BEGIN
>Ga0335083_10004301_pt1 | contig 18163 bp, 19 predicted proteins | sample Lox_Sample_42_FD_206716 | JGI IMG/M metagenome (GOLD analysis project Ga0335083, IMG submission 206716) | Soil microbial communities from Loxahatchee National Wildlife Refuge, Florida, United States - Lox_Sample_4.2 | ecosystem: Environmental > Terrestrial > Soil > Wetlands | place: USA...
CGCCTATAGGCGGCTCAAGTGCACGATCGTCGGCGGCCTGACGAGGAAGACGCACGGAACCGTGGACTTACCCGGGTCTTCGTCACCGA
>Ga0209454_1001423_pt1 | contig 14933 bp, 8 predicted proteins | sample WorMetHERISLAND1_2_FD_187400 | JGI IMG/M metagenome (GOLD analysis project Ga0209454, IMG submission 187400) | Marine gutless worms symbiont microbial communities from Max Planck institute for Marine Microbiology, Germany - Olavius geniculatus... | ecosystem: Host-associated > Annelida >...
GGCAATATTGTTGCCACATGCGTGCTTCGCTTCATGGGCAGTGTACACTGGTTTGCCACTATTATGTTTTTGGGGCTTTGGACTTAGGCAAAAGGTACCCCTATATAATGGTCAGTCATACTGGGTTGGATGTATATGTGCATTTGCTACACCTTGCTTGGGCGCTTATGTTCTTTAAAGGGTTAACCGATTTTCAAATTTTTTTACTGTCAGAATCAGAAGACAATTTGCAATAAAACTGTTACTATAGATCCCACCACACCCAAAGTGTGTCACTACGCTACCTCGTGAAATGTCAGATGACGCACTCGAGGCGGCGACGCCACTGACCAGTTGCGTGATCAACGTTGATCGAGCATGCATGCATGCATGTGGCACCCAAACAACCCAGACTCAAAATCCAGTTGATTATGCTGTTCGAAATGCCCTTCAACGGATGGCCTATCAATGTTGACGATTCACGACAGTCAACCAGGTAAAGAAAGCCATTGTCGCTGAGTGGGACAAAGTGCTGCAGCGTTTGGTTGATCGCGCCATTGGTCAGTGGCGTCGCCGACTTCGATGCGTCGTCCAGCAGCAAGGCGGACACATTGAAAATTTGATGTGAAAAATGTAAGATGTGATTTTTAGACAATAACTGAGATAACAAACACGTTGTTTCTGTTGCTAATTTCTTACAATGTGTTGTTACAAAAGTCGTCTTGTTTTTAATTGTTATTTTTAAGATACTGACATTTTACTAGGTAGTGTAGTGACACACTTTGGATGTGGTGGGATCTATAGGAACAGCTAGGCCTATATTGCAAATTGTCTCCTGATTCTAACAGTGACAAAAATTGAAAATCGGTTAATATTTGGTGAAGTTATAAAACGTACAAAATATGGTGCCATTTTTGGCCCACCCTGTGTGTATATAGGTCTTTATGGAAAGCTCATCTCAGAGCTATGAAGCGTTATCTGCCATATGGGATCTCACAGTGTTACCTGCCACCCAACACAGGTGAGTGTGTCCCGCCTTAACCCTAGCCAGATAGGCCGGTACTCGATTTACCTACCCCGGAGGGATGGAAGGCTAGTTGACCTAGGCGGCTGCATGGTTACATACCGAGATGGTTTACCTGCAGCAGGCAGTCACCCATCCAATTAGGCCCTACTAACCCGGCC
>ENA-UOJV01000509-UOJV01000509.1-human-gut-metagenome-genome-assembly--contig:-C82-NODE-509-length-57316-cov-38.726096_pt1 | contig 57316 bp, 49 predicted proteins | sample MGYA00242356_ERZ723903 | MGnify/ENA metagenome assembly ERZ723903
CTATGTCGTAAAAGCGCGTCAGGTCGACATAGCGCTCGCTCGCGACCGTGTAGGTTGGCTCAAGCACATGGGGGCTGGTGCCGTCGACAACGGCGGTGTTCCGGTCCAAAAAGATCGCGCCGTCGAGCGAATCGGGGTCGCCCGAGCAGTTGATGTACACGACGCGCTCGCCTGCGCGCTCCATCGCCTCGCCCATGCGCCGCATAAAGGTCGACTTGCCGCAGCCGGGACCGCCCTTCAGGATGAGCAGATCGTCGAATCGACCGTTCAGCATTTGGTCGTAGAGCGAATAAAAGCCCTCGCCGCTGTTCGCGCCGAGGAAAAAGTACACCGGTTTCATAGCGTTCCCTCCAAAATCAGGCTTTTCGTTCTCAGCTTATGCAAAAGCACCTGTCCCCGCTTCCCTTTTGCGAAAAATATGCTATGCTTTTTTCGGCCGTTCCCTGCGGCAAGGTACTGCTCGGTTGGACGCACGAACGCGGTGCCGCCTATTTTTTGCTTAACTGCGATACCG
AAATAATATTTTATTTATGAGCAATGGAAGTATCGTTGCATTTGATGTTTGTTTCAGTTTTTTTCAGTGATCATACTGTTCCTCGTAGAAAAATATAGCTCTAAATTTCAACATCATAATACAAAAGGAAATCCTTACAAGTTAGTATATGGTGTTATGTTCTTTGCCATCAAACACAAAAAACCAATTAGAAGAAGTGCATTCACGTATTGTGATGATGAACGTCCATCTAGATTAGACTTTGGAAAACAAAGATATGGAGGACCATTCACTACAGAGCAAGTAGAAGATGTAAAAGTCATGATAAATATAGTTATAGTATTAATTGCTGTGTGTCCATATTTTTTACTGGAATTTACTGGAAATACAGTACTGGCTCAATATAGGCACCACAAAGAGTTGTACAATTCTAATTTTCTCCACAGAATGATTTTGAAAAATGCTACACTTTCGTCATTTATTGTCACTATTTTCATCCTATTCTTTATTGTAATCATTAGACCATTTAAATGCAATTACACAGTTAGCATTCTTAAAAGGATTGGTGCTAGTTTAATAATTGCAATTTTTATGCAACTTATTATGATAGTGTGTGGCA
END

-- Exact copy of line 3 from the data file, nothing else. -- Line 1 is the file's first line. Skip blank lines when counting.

>Ga0209454_1001423_pt1 | contig 14933 bp, 8 predicted proteins | sample WorMetHERISLAND1_2_FD_187400 | JGI IMG/M metagenome (GOLD analysis project Ga0209454, IMG submission 187400) | Marine gutless worms symbiont microbial communities from Max Planck institute for Marine Microbiology, Germany - Olavius geniculatus... | ecosystem: Host-associated > Annelida >...